Tuesday, April 10, 2007

The News From DBAP - The Wormkiller General Lives!

That's a mighty fine biscuit...


That's Durham Bulls Athletic Park, at least for the moment. Tonight was the first game of the season I was able to get to, with the Bulls taking on the Pawtucket Red Sox in the first game of a four game set.

Most of the Bulls' offensive talent (B.J. Upton, Delmon Young, Elijah Dukes) has graduated to Tampa Bay, meaning that the focus of this year's team will be on the lights-out pitching staff that kicked out the veritable jams for Montgomery last year. In other words, don't expect a lot of hitting, but Scott Kazmir might be getting some company sooner than later.

Tonight's starter was Mitch Talbot, part of the loot acquired in the Aubrey Huff trade. Henceforth, I'll be referring to him as "Wormkiller General", as he got 11 of his 18 outs on ground balls. He racked up 4 more on strikeouts in six hitless innings on a night that could best be described as "goddamned cold", and even from his warmups you could see that he was keeping the ball down, downer, and downest. His velocity was up to around 91-92 and his control was good, all of which bodes well for the future. They took him out after he'd proved all he had to against a PawSox lineup that honestly didn't look like it could touch him.

Chad Orvella, on the other hand, didn't seem quite right. Yes, he got three quick outs in the ninth, two on strikeouts. Yes, he was dialing it up to 93 by the time he got the last batter. But the old pop you used to hear when his fastball exploded into the mitt just wasn't there, and most of his pitches were around 88-89. He still generates a lot of fouls straight back, however, and in what was the game's most amusing moment, he accused his bullpen warmup catcher of lobbing spitballs back to him. The catcher's defense? "No, man, I don't do that to you."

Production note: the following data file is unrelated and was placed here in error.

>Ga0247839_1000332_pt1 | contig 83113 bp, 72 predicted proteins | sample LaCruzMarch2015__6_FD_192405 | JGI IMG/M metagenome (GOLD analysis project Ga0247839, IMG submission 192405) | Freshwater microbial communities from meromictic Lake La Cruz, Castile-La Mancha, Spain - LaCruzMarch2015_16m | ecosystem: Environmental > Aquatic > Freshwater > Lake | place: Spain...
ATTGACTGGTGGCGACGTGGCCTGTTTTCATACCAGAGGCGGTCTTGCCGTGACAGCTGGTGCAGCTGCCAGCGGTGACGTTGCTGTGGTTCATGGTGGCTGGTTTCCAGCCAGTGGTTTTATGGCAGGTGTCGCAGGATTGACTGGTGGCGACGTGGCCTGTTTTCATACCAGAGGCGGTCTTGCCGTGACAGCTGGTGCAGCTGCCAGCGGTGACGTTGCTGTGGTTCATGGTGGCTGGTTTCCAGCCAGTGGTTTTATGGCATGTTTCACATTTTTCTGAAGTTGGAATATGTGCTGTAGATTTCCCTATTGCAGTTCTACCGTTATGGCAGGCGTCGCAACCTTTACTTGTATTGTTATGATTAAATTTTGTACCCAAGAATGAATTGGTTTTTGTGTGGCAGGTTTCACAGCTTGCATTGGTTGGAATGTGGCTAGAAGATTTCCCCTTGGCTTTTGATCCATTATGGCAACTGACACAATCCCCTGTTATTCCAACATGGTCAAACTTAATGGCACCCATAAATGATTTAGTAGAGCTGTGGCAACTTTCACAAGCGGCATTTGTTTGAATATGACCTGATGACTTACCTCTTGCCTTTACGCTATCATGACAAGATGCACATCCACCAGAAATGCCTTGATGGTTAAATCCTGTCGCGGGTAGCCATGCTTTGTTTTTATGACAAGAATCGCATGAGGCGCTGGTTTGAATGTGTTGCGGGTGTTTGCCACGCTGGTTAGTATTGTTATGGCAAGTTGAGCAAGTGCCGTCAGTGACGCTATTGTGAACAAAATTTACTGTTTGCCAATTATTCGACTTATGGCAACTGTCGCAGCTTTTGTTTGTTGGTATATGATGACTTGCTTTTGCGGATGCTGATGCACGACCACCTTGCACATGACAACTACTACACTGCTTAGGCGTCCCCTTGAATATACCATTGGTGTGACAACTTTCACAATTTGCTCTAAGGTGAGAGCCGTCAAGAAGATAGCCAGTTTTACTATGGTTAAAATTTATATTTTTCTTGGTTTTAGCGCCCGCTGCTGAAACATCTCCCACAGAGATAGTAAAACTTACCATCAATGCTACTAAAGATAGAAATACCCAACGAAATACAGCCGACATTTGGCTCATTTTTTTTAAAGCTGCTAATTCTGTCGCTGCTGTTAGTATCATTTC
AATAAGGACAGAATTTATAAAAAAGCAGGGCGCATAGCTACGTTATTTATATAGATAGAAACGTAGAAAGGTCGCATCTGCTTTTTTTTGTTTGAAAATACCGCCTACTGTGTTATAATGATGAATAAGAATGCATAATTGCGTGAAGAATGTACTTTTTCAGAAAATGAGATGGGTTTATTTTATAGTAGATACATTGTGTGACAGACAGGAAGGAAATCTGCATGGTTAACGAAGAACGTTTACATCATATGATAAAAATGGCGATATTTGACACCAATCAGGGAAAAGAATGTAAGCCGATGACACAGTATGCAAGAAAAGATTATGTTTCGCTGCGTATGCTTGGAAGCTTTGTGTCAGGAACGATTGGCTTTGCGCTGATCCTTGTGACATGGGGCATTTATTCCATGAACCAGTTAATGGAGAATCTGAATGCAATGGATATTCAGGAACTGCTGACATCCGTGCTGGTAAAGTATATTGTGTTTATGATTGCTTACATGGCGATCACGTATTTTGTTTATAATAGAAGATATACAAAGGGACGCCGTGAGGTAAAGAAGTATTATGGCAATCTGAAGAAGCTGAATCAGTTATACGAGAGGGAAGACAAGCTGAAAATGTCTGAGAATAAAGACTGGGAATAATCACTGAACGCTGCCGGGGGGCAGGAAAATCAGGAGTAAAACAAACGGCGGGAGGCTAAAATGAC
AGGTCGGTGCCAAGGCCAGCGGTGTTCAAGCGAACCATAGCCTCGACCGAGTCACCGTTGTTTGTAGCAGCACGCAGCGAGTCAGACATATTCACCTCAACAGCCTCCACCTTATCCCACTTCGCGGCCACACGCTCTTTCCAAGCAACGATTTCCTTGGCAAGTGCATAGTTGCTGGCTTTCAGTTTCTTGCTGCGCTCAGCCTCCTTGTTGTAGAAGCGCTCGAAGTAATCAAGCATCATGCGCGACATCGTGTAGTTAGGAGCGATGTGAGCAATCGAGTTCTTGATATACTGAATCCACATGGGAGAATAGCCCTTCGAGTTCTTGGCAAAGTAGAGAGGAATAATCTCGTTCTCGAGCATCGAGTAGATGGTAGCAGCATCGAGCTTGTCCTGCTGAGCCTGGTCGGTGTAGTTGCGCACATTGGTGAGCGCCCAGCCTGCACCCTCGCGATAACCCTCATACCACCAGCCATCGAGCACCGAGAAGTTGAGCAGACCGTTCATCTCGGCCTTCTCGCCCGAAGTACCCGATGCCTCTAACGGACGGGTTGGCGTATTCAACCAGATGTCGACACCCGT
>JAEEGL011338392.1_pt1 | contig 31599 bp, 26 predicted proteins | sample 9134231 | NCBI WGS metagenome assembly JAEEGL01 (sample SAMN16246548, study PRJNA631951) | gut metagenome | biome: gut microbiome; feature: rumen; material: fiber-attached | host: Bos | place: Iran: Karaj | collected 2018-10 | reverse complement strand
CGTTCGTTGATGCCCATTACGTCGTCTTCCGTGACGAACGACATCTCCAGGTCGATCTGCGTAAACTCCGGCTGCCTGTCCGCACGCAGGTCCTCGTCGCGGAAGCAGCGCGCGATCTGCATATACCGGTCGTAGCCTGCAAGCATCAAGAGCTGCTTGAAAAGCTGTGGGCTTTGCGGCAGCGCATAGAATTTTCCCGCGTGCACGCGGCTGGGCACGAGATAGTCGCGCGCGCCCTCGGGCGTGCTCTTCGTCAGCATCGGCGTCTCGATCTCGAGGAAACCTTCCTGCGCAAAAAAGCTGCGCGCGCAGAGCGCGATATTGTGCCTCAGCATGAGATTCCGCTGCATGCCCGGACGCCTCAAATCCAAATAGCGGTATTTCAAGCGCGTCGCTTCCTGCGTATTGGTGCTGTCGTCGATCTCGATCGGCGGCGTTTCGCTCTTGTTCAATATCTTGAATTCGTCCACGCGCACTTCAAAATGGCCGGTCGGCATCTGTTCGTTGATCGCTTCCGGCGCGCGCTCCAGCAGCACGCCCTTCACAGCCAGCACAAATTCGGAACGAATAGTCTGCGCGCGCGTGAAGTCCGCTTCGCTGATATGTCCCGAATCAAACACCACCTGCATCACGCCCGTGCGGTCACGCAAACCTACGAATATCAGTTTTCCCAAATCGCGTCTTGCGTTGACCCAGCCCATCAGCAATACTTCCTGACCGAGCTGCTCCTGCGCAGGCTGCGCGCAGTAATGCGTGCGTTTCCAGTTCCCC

Pawtucket's Abe Alvarez looks to be on the Pete Walker career path. He gave up 5 runs on 2 homers, and would have given up more if most of the Bulls hadn't decided to swing themselves up to the Show in a single at-bat. Craig Hansen, on the other hand, looked good in his inning of relief work.

He may not be a shortstop any more, but Joel Guzman at least looks like a hitter when he's at the plate. Good swings most of the night, and good hustle. Jorge Velandia, on the other hand, looked like a man being attacked by swarms of locusts every time he came up to bat.

Jorge Cantu was at first for the Bulls tonight, leading to some interesting speculation. If he's over his foot injury and can get his stroke back, he's a lot more interesting as a long-term solution for the big club than Ty Wiggington. I'd love to see Johnny Gomes get a shot at it myself, but he still has to dig out from under the wreckage of his injury-impaired 2006.

You could visibly see batters getting closer and closer to Steven Andrade's stuff. The first couple, he tied into knots, working up and down in the zone while changing speeds from about 76 to 84. One pitch clocked at 94; they had to be pointing the radar gun at someone zipping by on the Durham Freeway for that one. By the end of his second inning of work, however, he'd given up a hit and you could see the wheels starting to fall off. I'd be surprised if he A)got many multiple-inning stints from here on in and B)had a lot of success the second time around the International League.

Lots of bad throws from Pawtucket, including one that actually allowed catcher Raul Casanova (who does indeed run like a Molina) to reach first on an infield dribbler.

The fan of the night had to be the gravelly-voiced older gentleman sitting to our right, who swore that Dustan Mohr had no shot at a big league career because he had a "prep school name". After Mohr (who's spent part or all of 6 years in the bigs, including part of last year with the Red Sox) cranked a solo shot that went out in a hurry, the cracks stopped coming. He also noted that he was in Boston for the miracle season of '69, Tony Conigliaro's rookie year. This would have been fascinating to eavesdrop on, except that the miracle season was '67, and Conigliaro's rookie year was 1964. Ah, well, at least everyone not named Abe Alvarez had a good time.

And all hail the Wormkiller General
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